The pressure applied to the feedstock is a second factor to be considered in establishing and maintaining a continuous feedstock stream. Under ordinary circumstances a pressure range of from about 3 psig to about 15 psig is acceptable. The preferred pressure is 7 psig. If the pressure is too low a large proportion of large particles is formed. If it is too high an unacceptable proportion of fine particles is produced. Again, if the pressure is changed it may be necessary to change one or more of the remaining parameters of feedstock solids content, orifice diameter and distance from orifice to freezant. For example, a decrease in pressure may necessitate a reduction in both the orifice diameter and the distance from orifice to freezant.

A third factor to be considered is the distance through which the feedstock passes before it contacts the freezant, e.g., the gaseous space separating the feedstock orifice or other continuous stream-forming device from the freezant surface. If this distance is excessive, the feedstock viscosity, the orifice diameter and the pressure on the feedstock may be unable to adequately compensate with the result that the stream will fragment into spray before it enters the freezant. A distance which generally will be satisfactory is one in which a continuous stream of liquid feedstock ranges from a span just sufficient to protect the feedstock from freezing in the orifice, ordinarily 1 cm., up to 5 cm. The optimal distance with human blood plasma feedstock is from about 1 cm. to about 3 cm., with about 2 cm. being preferred.

A fourth factor is orifice size and configuration. The orifice is ordinarily circular, free of burrs or other irregularities and has an outlet which is parallel to the freezant surface. The opening diameter generally ranges from about 540/10,000 inch to about 95/10,000 inch. A range of from about 155/10,000 to about 195/10,000 inch is preferred. For example, blunt end needles between 15 and 26 ga. may be employed, but 21 or 22 ga. needles have been used with most favorable effect. The smaller the opening the more likely the stream is to form a spray. If for example the orifice opening is reduced it may be necessary to increase the feedstock solids content, reduce the separation of orifice and freezant surface or reduce the feedstock pressure.

The continuous stream of feedstock is preferably a substantially uniform, non-fragmented cylinder of liquid extending perpendicularly to the freezant surface. However, the stream may also be irregular in shape, appearing as a dribble or fan of fluid. It may enter the freezant at an angle to the freezant surface and it may oscillate. Further, the stream may be relatively short lived, e.g., it may be supplied in pulses, provided, of course, that it does not take on the configuration of a spray or a plurality of droplets. All that is required is for a substantially unbroken stream of liquid feedstock to come into contact with the freezant.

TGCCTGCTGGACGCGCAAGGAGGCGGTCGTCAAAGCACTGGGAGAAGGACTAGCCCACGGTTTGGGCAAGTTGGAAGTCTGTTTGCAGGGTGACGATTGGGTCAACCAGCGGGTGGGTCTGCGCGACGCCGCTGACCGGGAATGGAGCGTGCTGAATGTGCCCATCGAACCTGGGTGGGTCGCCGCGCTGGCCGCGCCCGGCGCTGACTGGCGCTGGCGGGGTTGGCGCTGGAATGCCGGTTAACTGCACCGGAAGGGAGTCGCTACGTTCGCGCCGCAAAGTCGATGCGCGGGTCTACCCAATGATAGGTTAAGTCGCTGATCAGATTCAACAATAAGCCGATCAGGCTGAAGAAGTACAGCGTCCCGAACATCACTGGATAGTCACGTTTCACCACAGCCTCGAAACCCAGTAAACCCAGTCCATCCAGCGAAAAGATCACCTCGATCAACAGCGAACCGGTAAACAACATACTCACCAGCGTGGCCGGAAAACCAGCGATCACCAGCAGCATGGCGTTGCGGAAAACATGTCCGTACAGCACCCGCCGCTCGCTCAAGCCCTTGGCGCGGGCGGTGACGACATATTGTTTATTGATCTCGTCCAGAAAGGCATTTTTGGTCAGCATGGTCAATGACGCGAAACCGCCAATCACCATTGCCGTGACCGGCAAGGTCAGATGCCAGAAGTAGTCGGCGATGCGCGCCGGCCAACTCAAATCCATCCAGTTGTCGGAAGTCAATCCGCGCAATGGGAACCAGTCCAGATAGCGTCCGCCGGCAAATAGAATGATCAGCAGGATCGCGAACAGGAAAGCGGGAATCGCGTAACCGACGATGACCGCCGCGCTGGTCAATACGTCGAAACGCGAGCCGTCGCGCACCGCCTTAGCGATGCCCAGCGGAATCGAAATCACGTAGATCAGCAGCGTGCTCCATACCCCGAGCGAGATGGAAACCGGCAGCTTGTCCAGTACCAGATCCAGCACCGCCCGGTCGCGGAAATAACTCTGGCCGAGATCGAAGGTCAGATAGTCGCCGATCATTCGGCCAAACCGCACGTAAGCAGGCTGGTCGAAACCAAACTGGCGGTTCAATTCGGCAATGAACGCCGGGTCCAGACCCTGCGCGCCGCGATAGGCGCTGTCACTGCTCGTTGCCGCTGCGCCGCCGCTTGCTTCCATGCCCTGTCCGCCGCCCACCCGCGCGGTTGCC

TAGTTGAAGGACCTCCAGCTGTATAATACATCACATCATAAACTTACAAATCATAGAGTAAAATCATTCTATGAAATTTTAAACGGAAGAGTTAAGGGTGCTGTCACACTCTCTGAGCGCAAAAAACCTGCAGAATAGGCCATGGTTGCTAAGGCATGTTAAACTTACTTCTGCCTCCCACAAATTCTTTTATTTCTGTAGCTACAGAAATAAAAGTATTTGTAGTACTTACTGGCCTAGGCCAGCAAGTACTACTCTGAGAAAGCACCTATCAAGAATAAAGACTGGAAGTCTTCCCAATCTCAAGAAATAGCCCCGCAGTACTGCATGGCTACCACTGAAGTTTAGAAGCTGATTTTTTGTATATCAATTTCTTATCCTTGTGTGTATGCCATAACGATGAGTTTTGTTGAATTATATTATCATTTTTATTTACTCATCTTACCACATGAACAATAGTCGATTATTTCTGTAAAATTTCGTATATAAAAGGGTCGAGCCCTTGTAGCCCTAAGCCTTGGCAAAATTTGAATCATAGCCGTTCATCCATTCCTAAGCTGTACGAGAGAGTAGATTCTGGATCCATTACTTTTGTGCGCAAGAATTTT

A wide variety of liquid feedstocks can be employed in the process of this invention. Biologically active substances such as pharmaceuticals, proteins including antigens, antibodies and enzymes, organisms including bacteria and viruses, and body fluids may be employed as solutions or slurries in water or other solvents. The feedstock may be purified or contaminated, depending upon the desired end use. The preferred feedstock for purposes of this invention is a human blood component such as serum or plasma. The blood component may be used without further processing or it may contain added reagents such as enzymes or inorganic salts.

The lyophilized products of this invention, particularly blood components such as serum, may be readily combined from a plurality of production lots into a single master lot. While production lots can be combined in liquid form before lyophilization, this is not preferred. Production lots typically contain from about 500 to about 2500 liters where the lots are quality control materials manufactured from human blood serum. This volume when distributed into vials is the maximum range that can be accommodated in generally available commercial lyophilizers. Such lots are ordinarily discrete pools of defibrinated plasma made by the accumulation of plasma samples from a large number of donors. These lots or pools will of course each contain different constituent levels and, when lyophilized, may even contain variations among different vials in the same lot. For example, while the moisture content is often substantially the same from vial-to-vial in some cases, it may vary from one lyophilization batch to another. This vial-to-vial and lot-to-lot constituent variation may be eliminated for commercial scale quantities of product by dry blending the lyophilized production lots into a single master lot of homogeneous composition. The manufacture of such master lots is greatly facilitated by the improved characteristics of the products of this invention. It is neither necessary, for example, to vacuum dry or otherwise process the product after lyophilization nor to redissolve the production lots before combining the lots to form a master lot. In fact, passing quality control materials through multiple cycles of reconstitution and lyophilization is deleterious to labile substances such as enzymes. This uniform dry blending of production lots is facilitated by the relatively high distribution of properly sized particles (12-20 mesh) in each of the lots. Thus the master lots of this invention can be dry-weighed into vials with the assurance that there will be substantially no vial-to-vial variation in product quality or constituents because of variations among or within production lots. This allows the user to rely with confidence on the product constituent assays furnished by the manufacturer and reduces the amount of constituent assaying by the manufacturer.